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Twitter Responsible for British Economic Woes?

Twitter iconHeadline seem like it’s over the top? Maybe a little but a report has been released making the claim that Twitter costs the British economy 1.38 billion pounds on an annual basis. That’s a boat load of pounds! (We miss you Carol. Please say something outrageous soon, please!).

Regular readers will know how I tend to be a skeptic first on any surveys / research / reports that claim anything because let’s face it, most things are hard to quantify and even harder to draw definitive conclusions from. This one, which was reported in the Telegraph, set off the ‘Research Report Red Light’ quickly but it sounded just silly enough to look into further. The report says

Is Facebook’s Reconnect a Trick or a Treat?

JOLWith Halloween looming in the very near future one wonders if the ‘reconnect’ feature’s algorithm doesn’t have a little bit of ‘All Hallow’s Eve’ mischief in it or is programmed for the macabre. Either way it is managing to upset more than a few Facebook users with suggestions that border on the, well, bizarre.

Mashable shares with us some of the experiences that have been reported as a result of the Facebook ‘improvement’.

Unfortunately Facebook’s algorithms can’t account for some less desirable scenarios: according to Twitter reports, the site is recommending that users reconnect with ex-girlfriends and ex-boyfriends. It’s recommending they reconnect with their (current) husband or wife. It’s even advising people to reconnect with friends who have died, causing obvious distress. These aren’t isolated cases: there are scores of Twitter reports of these issues.

What Can Brown Do for Social Media?

While this UPS sponsored video at Mashable is slick, I’m scratching my head over it.

Aside from the fact that it’s extremely basic–which is probably UPS’s intent–I’m just not making the connection between a courier service and social media.

Can anyone help me out? Why is UPS sponsoring this?

Google Reader Adds More Suggestions and MAGIC!

No, seriously, they added magic.

As you’ve probably noticed today, Google Reader has added a few new features. The first is the Explore section, just below the People you follow section. Here, Google shows off two sources of new feeds: Popular Items and Recommended Sources. As you might guess, the Recommended Sources feature analyzes your feeds (via Reader Trends) and Web History to find feeds you might like. (This is the old Recommendations feature.) Popular Items highlights “top-rising images, videos and pages from anywhere (not just your subscriptions).” It identifies these items algorithmically (how else?) and sorts them in the order they think you’ll like them.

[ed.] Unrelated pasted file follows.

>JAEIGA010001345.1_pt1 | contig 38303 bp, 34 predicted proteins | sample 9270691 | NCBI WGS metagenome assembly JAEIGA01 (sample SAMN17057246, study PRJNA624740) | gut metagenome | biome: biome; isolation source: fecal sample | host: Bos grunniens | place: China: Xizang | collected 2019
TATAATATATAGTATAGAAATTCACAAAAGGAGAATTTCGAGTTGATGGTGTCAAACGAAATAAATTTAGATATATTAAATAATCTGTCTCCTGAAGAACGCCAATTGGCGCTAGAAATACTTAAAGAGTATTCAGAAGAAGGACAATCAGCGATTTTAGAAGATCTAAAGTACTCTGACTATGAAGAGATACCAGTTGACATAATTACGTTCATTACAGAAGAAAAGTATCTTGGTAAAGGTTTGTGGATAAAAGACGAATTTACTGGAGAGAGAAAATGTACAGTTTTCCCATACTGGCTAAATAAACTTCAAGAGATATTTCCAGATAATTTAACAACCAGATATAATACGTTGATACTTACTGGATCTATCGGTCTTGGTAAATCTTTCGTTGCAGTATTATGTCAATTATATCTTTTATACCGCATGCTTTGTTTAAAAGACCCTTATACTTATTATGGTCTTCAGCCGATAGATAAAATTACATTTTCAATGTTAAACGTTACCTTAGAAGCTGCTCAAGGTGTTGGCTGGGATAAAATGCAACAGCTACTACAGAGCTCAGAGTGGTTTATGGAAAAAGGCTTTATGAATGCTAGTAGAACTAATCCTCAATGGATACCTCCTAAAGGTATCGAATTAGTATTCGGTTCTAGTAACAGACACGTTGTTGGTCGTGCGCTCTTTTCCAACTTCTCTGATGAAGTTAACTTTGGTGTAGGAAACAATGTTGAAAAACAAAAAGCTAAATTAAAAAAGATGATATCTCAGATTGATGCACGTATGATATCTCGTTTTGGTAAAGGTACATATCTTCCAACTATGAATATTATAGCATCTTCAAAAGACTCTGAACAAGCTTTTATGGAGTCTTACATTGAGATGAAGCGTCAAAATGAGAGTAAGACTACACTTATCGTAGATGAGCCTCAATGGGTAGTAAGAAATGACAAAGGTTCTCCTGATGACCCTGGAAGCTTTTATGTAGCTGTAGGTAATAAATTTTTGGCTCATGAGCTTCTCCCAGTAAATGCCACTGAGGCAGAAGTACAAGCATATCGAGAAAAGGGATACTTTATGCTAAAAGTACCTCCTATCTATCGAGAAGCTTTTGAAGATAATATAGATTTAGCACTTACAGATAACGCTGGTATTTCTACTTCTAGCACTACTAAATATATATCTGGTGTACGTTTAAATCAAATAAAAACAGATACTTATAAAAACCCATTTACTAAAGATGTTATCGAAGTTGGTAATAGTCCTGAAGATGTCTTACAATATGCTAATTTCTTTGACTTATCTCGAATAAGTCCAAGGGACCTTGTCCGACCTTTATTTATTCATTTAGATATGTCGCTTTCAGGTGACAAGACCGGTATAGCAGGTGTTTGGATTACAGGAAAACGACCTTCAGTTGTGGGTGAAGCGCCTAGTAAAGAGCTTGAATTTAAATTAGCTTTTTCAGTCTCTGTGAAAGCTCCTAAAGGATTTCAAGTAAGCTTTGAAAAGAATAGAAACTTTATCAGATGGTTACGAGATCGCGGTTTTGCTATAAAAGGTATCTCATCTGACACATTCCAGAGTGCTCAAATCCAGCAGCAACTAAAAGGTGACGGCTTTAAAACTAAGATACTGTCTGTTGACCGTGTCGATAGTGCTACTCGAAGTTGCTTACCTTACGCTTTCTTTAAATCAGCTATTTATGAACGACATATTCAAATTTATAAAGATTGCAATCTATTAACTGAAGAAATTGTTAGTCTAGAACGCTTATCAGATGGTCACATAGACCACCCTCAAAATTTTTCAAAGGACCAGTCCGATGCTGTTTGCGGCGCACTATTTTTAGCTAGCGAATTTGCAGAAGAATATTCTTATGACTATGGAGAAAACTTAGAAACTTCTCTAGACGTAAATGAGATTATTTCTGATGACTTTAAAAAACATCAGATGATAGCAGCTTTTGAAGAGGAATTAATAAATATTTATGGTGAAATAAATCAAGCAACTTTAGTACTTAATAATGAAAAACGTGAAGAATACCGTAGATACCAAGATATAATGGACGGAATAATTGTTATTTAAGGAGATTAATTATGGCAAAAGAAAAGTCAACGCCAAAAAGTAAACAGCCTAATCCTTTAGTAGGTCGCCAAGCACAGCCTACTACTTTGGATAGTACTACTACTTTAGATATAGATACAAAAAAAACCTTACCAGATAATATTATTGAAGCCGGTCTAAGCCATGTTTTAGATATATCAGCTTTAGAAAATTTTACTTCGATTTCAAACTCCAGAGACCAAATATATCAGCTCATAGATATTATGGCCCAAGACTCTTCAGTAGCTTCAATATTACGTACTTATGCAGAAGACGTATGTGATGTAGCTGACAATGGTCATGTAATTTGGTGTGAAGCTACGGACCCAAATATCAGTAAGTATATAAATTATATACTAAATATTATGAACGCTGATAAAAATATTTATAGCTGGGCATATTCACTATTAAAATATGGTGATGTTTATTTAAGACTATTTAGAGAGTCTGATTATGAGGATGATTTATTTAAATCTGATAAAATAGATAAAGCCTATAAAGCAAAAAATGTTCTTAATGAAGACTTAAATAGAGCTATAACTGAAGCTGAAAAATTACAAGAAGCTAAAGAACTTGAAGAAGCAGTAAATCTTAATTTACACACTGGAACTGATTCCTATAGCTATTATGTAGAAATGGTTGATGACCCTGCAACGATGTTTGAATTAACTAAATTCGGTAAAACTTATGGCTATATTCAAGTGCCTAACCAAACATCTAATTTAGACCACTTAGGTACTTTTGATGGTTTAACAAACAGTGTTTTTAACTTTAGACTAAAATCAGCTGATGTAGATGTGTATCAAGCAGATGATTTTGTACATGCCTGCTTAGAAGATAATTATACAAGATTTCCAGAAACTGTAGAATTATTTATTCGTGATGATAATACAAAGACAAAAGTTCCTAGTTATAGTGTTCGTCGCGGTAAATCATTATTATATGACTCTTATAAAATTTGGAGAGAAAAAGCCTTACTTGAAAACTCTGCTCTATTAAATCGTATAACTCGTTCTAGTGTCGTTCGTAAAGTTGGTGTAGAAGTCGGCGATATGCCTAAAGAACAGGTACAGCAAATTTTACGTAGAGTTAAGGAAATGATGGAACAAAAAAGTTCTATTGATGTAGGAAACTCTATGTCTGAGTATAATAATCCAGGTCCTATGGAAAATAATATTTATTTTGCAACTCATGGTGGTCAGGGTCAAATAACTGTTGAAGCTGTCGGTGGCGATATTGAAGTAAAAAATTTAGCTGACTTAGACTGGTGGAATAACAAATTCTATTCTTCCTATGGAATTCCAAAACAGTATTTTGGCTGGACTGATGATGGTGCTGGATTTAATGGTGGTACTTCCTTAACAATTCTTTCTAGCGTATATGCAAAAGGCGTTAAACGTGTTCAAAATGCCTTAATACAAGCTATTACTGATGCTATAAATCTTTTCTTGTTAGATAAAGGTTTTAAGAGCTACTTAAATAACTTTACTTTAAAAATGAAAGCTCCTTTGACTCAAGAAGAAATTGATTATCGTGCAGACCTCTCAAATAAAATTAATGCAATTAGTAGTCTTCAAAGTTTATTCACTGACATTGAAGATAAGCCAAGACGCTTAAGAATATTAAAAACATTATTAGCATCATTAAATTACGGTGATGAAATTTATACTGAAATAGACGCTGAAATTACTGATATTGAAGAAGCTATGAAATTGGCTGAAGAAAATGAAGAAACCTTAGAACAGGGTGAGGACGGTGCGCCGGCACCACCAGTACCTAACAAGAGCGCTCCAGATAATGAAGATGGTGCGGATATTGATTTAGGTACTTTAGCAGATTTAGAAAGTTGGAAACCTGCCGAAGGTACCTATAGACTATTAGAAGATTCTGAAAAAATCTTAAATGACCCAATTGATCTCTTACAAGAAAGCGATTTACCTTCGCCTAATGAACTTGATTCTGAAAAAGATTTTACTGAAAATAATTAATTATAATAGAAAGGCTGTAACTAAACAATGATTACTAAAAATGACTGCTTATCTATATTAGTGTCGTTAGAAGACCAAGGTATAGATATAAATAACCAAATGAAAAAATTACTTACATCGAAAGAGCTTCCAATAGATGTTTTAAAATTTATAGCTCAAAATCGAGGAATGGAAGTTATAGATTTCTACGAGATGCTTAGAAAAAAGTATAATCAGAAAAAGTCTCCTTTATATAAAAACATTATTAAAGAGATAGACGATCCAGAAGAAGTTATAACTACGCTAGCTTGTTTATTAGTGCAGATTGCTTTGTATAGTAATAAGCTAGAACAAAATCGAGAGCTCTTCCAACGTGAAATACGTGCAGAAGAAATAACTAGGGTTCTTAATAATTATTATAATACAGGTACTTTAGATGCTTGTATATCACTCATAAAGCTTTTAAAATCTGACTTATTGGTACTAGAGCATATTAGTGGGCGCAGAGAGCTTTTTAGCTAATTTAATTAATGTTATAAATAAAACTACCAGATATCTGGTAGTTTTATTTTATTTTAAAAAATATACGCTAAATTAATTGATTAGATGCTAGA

The magic isn’t just in the mind reading, however. It’s also in the feed settings: now we can order items by newest, oldest or . . . magic.

Geesh! Facebook Sure Gets A Lot of Pageviews

Facebook IconEveryone has watched Facebook grow in popularity and significance over the past year or so. It almost sneaks up on you just how far reaching the social networking site has become. Claiming over 300 million users is impressive enough but some research is showing that there is data to support the claim that Facebook gets 1 out of every 4 pageviews in the US. Holy crap. That’s saying something.

Henry Blodgett at the BusinessInsider

Here’s a startling conclusion by Perry Drake of database marketing firm Drake Direct:

Facebook accounts for 25% of U.S. online pageviews.

Perry’s analysis was prompted by a study showing that the figure in the U.K. is 1 in 7. He pulled some Compete charts and concluded that the number here is 1 in 4.

19% of Internet Users Update their Statuses

Quick: if I asked you “Do you use an Internet service or site to share updates about yourself?”, how would you answer? “Yes: Facebook,” “Yes: my blog,” “Yes: Twitter,” (yes, all of the above)? Okay, let’s say I took all of those yeses, no matter which site/service you use, and declared them all to be Tweets.

Face it: someone with that little regard for the differences between the above types of sites probably shouldn’t consider himself/herself to be an Internet researcher.

19% of Internet users answered yes to the question “Do you use Twitter or another service to update your status about yourself, or to see others’ statuses?” in a Pew Internet & American Life study, up from 11% in April and last December. Naturally, Pew concludes that all 19% of them use Twitter. Brilliant. In fact, they’re so confused, I’m having a hard time figuring out these stats. They’ve mixed up the data so well that I can’t tell whether they mean “update their status” or “actually use Twitter” whenever they talk about Twitter use.

Social Sites Send Fewer, but More Loyal Visitors than Search

While we all like our sites to have visitors, a loyal visitor—one who returns for later visits—is especially valuable. And while search engines do send a lot of visitors, a study issued by Chitika earlier this month shows that the most loyal site visitors come from social sites, as eMarketer reports today.

Studying 33 million uniques across its publisher network last month, Chitika used the criterion of four or more visits over the course of a week to indicate a loyal visitor. They found that Facebook and Digg had the best loyalty rates:
Facebook showed 20.69% of its referrals became loyal visitors. Digg had slightly over 16% of its referrals visit four or more times that week.

Interestingly, Yahoo had a slightly better loyalty rate than Google.: